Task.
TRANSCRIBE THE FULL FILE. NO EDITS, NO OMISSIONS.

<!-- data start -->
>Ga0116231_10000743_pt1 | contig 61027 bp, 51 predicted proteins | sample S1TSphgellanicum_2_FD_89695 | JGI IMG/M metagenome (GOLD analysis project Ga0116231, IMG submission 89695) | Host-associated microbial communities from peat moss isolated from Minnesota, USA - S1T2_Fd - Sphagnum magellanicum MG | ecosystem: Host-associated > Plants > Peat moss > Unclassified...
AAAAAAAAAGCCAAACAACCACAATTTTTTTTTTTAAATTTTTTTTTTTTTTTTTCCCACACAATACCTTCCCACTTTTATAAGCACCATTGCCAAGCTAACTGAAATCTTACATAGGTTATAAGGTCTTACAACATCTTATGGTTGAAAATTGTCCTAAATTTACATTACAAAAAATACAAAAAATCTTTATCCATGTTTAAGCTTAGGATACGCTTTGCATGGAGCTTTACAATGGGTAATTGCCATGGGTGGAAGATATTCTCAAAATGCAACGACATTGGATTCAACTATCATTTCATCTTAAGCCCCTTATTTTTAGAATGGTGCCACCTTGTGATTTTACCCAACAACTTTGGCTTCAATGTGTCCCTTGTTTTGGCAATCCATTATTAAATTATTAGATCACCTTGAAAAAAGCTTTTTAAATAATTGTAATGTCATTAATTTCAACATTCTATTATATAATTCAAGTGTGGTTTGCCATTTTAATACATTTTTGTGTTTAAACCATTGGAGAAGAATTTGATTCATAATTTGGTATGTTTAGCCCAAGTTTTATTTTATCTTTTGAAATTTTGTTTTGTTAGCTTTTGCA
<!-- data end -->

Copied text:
>Ga0116231_10000743_pt1 | contig 61027 bp, 51 predicted proteins | sample S1TSphgellanicum_2_FD_89695 | JGI IMG/M metagenome (GOLD analysis project Ga0116231, IMG submission 89695) | Host-associated microbial communities from peat moss isolated from Minnesota, USA - S1T2_Fd - Sphagnum magellanicum MG | ecosystem: Host-associated > Plants > Peat moss > Unclassified...
AAAAAAAAAGCCAAACAACCACAATTTTTTTTTTTAAATTTTTTTTTTTTTTTTTCCCACACAATACCTTCCCACTTTTATAAGCACCATTGCCAAGCTAACTGAAATCTTACATAGGTTATAAGGTCTTACAACATCTTATGGTTGAAAATTGTCCTAAATTTACATTACAAAAAATACAAAAAATCTTTATCCATGTTTAAGCTTAGGATACGCTTTGCATGGAGCTTTACAATGGGTAATTGCCATGGGTGGAAGATATTCTCAAAATGCAACGACATTGGATTCAACTATCATTTCATCTTAAGCCCCTTATTTTTAGAATGGTGCCACCTTGTGATTTTACCCAACAACTTTGGCTTCAATGTGTCCCTTGTTTTGGCAATCCATTATTAAATTATTAGATCACCTTGAAAAAAGCTTTTTAAATAATTGTAATGTCATTAATTTCAACATTCTATTATATAATTCAAGTGTGGTTTGCCATTTTAATACATTTTTGTGTTTAAACCATTGGAGAAGAATTTGATTCATAATTTGGTATGTTTAGCCCAAGTTTTATTTTATCTTTTGAAATTTTGTTTTGTTAGCTTTTGCA